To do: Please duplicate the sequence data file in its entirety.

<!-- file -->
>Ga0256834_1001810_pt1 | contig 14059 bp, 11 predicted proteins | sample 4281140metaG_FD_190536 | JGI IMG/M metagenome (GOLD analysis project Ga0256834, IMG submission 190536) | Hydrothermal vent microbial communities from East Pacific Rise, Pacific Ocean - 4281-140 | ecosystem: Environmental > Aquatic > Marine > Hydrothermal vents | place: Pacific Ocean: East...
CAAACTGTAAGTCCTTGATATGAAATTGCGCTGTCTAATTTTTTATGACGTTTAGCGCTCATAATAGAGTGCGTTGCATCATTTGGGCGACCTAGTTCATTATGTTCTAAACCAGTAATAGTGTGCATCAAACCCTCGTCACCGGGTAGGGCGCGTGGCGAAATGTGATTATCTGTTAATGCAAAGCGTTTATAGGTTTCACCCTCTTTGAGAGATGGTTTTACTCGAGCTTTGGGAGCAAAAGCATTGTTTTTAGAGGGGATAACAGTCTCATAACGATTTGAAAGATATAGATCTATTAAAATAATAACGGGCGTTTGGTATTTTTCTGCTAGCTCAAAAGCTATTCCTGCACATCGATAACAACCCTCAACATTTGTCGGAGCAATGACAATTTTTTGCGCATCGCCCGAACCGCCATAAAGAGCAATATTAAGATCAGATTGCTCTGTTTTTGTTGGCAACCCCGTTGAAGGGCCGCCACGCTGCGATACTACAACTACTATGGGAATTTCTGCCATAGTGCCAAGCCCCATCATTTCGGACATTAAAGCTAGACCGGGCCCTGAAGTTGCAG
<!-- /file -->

>Ga0256834_1001810_pt1 | contig 14059 bp, 11 predicted proteins | sample 4281140metaG_FD_190536 | JGI IMG/M metagenome (GOLD analysis project Ga0256834, IMG submission 190536) | Hydrothermal vent microbial communities from East Pacific Rise, Pacific Ocean - 4281-140 | ecosystem: Environmental > Aquatic > Marine > Hydrothermal vents | place: Pacific Ocean: East...
CAAACTGTAAGTCCTTGATATGAAATTGCGCTGTCTAATTTTTTATGACGTTTAGCGCTCATAATAGAGTGCGTTGCATCATTTGGGCGACCTAGTTCATTATGTTCTAAACCAGTAATAGTGTGCATCAAACCCTCGTCACCGGGTAGGGCGCGTGGCGAAATGTGATTATCTGTTAATGCAAAGCGTTTATAGGTTTCACCCTCTTTGAGAGATGGTTTTACTCGAGCTTTGGGAGCAAAAGCATTGTTTTTAGAGGGGATAACAGTCTCATAACGATTTGAAAGATATAGATCTATTAAAATAATAACGGGCGTTTGGTATTTTTCTGCTAGCTCAAAAGCTATTCCTGCACATCGATAACAACCCTCAACATTTGTCGGAGCAATGACAATTTTTTGCGCATCGCCCGAACCGCCATAAAGAGCAATATTAAGATCAGATTGCTCTGTTTTTGTTGGCAACCCCGTTGAAGGGCCGCCACGCTGCGATACTACAACTACTATGGGAATTTCTGCCATAGTGCCAAGCCCCATCATTTCGGACATTAAAGCTAGACCGGGCCCTGAAGTTGCAG